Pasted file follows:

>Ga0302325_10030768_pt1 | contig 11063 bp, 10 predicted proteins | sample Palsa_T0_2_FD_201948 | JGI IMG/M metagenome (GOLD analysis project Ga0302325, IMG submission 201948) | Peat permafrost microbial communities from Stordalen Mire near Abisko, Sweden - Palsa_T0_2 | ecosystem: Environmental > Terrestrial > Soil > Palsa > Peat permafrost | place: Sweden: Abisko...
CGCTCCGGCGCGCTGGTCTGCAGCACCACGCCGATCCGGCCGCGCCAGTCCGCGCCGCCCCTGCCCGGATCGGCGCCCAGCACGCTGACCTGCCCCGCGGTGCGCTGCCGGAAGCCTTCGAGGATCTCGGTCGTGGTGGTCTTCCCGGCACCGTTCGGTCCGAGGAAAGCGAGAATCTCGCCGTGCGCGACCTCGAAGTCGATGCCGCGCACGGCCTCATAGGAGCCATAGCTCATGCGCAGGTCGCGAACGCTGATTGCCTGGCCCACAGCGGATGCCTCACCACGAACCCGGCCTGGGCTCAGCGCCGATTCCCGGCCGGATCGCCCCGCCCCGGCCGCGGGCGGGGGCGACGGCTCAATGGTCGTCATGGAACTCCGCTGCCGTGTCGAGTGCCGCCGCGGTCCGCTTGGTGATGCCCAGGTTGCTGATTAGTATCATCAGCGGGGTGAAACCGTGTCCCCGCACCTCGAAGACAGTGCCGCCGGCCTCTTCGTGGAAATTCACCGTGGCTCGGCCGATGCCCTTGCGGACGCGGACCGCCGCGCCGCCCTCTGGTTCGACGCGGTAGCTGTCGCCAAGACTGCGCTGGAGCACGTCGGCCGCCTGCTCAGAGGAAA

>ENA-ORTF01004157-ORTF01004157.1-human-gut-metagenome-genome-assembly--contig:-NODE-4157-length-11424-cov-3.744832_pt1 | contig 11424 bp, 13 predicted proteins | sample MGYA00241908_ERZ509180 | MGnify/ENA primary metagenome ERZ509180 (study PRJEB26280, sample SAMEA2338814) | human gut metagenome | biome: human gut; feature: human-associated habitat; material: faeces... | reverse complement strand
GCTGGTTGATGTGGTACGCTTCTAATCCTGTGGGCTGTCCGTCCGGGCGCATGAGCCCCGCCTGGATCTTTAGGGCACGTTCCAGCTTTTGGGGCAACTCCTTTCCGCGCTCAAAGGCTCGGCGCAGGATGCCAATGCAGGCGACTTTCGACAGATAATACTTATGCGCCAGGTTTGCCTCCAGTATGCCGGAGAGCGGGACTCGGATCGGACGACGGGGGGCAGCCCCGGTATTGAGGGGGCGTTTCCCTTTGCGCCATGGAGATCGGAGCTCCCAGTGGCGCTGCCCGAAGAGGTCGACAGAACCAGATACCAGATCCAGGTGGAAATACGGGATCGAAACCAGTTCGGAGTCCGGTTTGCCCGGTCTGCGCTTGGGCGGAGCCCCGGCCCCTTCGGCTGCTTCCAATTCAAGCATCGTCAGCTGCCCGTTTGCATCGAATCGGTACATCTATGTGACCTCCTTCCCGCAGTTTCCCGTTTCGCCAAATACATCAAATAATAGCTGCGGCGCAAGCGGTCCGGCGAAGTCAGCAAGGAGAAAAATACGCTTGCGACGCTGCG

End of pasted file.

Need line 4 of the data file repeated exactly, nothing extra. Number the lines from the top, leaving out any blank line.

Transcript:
GCTGGTTGATGTGGTACGCTTCTAATCCTGTGGGCTGTCCGTCCGGGCGCATGAGCCCCGCCTGGATCTTTAGGGCACGTTCCAGCTTTTGGGGCAACTCCTTTCCGCGCTCAAAGGCTCGGCGCAGGATGCCAATGCAGGCGACTTTCGACAGATAATACTTATGCGCCAGGTTTGCCTCCAGTATGCCGGAGAGCGGGACTCGGATCGGACGACGGGGGGCAGCCCCGGTATTGAGGGGGCGTTTCCCTTTGCGCCATGGAGATCGGAGCTCCCAGTGGCGCTGCCCGAAGAGGTCGACAGAACCAGATACCAGATCCAGGTGGAAATACGGGATCGAAACCAGTTCGGAGTCCGGTTTGCCCGGTCTGCGCTTGGGCGGAGCCCCGGCCCCTTCGGCTGCTTCCAATTCAAGCATCGTCAGCTGCCCGTTTGCATCGAATCGGTACATCTATGTGACCTCCTTCCCGCAGTTTCCCGTTTCGCCAAATACATCAAATAATAGCTGCGGCGCAAGCGGTCCGGCGAAGTCAGCAAGGAGAAAAATACGCTTGCGACGCTGCG